Read more by Bill Hammond

You may also like

New York’s Shrinking Budget for Public Health Deserves More Attention

As Medicaid costs spiraled over the past decade, other parts of the state Health Department were losing money and staff—leaving New York with diminished public health resources when the pandemic struck last year. Read More

The Cuomo Administration Releases More Data on Coronavirus Deaths in New York Nursing Homes

The state Health Department has revealed additional detail about coronavirus deaths in New York nursing homes, showing for the first time how many residents of each home died of COVID-19 outside of the facility, typically in a hospital. Read More

The State’s Vaccine Appointment System Was Not Ready for Prime Time

The two top priorities Governor Cuomo identified in his State of the State speech Monday morning were "Defeat COVID" and "Vaccinate New York." Read More

As a Supreme Court Ruling Loomed, Cuomo Bent His Own Rules on COVID ‘Clusters’

In the midst of the constitutional showdown over his pandemic policies, Governor Cuomo made changes to a disputed Brooklyn 'cluster zone' that seemed to contradict his own declared guidelines. Read More

New York’s Rising COVID Curve Casts Doubt on Cuomo’s ‘Micro-Cluster’ Strategy

The ongoing surge in New York's coronavirus pandemic raises doubts about the effectiveness of Governor Cuomo's "micro-cluster" strategy. Read More

The Autumn Coronavirus Wave Is Hitting New York’s Nursing Homes, Too

Coronavirus infections are again rising in New York's nursing homes, a sign that blanket testing, tight limits on visitors and other precautions have not fully isolated their acutely vulnerable residents from conditions in Read More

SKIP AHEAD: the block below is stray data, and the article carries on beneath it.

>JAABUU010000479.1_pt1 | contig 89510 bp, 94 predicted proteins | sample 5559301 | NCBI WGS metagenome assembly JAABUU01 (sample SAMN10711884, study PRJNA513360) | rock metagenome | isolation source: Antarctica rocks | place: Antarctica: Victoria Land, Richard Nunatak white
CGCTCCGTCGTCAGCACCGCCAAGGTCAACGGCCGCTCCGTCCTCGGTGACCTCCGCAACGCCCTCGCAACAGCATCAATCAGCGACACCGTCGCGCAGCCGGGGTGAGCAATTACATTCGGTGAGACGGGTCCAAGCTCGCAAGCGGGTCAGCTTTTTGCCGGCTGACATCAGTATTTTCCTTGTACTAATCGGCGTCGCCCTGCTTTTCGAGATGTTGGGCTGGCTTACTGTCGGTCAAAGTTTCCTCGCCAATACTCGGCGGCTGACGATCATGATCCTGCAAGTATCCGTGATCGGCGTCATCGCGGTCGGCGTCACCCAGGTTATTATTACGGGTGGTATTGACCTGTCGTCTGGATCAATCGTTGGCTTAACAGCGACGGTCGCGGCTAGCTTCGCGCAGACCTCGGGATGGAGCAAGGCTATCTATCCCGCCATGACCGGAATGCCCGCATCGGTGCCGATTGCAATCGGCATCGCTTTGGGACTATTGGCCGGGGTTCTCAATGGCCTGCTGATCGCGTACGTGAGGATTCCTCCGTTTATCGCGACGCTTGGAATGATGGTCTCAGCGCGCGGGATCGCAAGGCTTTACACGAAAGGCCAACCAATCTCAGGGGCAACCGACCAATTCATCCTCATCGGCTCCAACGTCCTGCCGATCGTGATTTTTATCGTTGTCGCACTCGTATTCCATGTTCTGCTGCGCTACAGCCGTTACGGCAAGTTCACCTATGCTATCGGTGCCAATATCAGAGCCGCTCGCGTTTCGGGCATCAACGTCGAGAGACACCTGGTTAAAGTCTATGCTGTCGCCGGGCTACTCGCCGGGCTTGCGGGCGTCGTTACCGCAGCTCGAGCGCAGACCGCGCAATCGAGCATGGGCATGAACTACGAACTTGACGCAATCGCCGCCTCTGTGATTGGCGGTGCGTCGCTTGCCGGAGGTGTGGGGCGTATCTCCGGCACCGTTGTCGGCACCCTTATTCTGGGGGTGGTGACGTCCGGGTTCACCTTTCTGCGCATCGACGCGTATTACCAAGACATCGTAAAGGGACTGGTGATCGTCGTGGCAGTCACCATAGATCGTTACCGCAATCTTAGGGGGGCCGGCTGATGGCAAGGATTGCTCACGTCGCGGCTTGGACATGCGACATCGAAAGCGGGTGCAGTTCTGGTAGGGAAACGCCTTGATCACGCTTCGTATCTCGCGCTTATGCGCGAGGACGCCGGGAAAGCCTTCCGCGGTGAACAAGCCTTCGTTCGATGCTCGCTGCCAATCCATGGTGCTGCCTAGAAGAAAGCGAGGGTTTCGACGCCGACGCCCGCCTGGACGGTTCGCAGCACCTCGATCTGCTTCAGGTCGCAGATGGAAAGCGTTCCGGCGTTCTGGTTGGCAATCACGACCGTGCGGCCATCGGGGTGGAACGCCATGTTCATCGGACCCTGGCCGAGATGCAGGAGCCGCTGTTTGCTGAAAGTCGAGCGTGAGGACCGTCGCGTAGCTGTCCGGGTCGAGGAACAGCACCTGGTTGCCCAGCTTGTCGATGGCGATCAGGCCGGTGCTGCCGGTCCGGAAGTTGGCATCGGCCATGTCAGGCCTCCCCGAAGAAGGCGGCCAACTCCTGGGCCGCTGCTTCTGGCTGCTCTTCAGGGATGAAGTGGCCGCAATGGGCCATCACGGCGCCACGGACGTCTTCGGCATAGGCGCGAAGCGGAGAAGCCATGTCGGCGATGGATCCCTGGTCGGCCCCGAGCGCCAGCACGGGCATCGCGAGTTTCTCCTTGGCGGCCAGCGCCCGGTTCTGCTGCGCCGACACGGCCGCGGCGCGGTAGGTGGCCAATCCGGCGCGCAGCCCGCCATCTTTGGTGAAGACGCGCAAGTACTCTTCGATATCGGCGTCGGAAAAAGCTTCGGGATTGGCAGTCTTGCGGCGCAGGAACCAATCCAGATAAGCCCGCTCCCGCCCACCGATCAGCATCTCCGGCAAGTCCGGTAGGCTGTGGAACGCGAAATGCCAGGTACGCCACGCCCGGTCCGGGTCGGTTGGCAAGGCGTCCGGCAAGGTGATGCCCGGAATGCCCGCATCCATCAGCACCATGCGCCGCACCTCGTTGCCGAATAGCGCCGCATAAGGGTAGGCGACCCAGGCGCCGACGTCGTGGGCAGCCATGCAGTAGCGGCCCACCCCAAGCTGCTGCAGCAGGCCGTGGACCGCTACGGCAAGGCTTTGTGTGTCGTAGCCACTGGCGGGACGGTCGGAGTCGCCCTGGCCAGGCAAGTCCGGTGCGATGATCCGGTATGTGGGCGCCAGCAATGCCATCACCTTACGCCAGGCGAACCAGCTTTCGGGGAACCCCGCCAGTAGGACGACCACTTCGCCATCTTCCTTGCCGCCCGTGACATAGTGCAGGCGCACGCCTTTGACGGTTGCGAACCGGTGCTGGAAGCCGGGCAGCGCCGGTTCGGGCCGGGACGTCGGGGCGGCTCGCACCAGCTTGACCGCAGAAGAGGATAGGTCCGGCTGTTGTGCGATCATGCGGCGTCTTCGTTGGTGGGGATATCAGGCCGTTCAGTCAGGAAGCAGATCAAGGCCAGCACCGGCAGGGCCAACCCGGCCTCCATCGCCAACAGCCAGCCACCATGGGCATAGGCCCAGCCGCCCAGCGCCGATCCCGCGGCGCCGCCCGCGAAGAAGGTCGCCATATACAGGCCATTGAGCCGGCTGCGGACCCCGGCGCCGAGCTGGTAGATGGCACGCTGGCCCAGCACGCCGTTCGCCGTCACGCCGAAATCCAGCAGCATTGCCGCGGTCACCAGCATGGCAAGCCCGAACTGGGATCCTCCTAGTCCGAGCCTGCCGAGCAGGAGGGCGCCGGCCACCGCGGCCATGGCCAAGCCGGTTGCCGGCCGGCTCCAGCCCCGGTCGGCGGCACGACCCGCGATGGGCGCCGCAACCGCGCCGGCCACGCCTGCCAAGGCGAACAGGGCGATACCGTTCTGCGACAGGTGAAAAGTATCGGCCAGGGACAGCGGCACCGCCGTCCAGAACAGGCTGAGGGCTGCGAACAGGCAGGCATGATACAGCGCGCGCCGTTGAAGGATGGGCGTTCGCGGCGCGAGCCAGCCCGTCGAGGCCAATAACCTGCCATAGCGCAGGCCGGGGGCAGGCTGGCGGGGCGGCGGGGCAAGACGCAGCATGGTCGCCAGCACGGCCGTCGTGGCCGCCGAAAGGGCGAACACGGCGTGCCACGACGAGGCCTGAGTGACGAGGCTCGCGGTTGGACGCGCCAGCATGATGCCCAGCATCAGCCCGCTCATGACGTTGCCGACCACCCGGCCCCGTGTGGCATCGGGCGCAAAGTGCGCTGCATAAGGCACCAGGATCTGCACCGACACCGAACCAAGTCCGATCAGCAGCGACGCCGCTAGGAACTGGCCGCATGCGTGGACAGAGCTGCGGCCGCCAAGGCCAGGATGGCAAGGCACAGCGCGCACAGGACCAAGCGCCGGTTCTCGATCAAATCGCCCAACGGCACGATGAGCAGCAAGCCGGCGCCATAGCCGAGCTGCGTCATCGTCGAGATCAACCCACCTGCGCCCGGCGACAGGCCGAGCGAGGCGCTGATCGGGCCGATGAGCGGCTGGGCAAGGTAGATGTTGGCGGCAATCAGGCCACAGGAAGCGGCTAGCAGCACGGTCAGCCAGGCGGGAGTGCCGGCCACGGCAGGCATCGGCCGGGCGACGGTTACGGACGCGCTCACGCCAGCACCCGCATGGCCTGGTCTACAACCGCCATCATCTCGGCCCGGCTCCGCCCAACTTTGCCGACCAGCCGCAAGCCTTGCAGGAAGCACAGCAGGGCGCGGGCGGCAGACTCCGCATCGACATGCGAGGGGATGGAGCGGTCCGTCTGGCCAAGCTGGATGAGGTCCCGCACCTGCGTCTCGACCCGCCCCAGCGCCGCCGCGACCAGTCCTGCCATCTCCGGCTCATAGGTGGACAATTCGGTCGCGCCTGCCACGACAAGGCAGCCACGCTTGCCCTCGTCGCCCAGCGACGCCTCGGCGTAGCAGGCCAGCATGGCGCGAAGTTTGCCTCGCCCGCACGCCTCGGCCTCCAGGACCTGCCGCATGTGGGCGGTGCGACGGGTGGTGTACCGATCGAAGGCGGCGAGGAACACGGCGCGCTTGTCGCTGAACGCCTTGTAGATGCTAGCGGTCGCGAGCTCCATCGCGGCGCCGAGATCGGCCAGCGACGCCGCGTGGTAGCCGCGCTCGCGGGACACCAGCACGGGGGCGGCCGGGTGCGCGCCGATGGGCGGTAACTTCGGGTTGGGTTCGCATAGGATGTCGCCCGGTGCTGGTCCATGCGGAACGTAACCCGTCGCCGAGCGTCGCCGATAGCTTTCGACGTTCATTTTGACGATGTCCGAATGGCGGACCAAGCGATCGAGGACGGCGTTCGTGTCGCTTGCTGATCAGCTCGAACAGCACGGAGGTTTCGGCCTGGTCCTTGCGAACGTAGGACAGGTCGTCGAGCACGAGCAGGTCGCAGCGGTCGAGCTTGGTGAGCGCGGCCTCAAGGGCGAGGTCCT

Here’s Why Coronavirus Infection Rates Are Rising as ‘Positivity’ Stays Stable

A growing disconnect between two coronavirus benchmarks – the positivity rate and the infection rate – is stirring confusion about New York's pandemic outlook. Read More

‘Clusters’ Drive a Widespread Surge in New York’s Coronavirus Infection Rates

New York's coronavirus infection rates have surged to their highest levels since May, pushing 10 counties – including Brooklyn, Rockland and Orange – above a threshold that the Cuomo administration uses to justify travel restrictions on other states. Read More

Subscribe

Sign up to receive updates about Empire Center research, news and events in your email.

CONTACT INFORMATION

Empire Center for Public Policy
30 South Pearl St.
Suite 1210
Albany, NY 12207

Phone: 518-434-3100
Fax: 518-434-3130
E-Mail: info@empirecenter.org

About

The Empire Center is an independent, non-partisan, non-profit think tank located in Albany, New York. Our mission is to make New York a better place to live and work by promoting public policy reforms grounded in free-market principles, personal responsibility, and the ideals of effective and accountable government.

Empire Center Logo "...the Empire Center is the think tank that spent months trying to pry Covid data out of Mr. Cuomo's government, which offered a series of unbelievable excuses for its refusal to disclose...five months after it (the Empire Center) sued, Team Cuomo finally started coughing up some of the records." -Wall Street Journal, February 19, 2021

SIGN UP TO READ ABOUT THE ISSUES IMPACTING NEW YORKERS.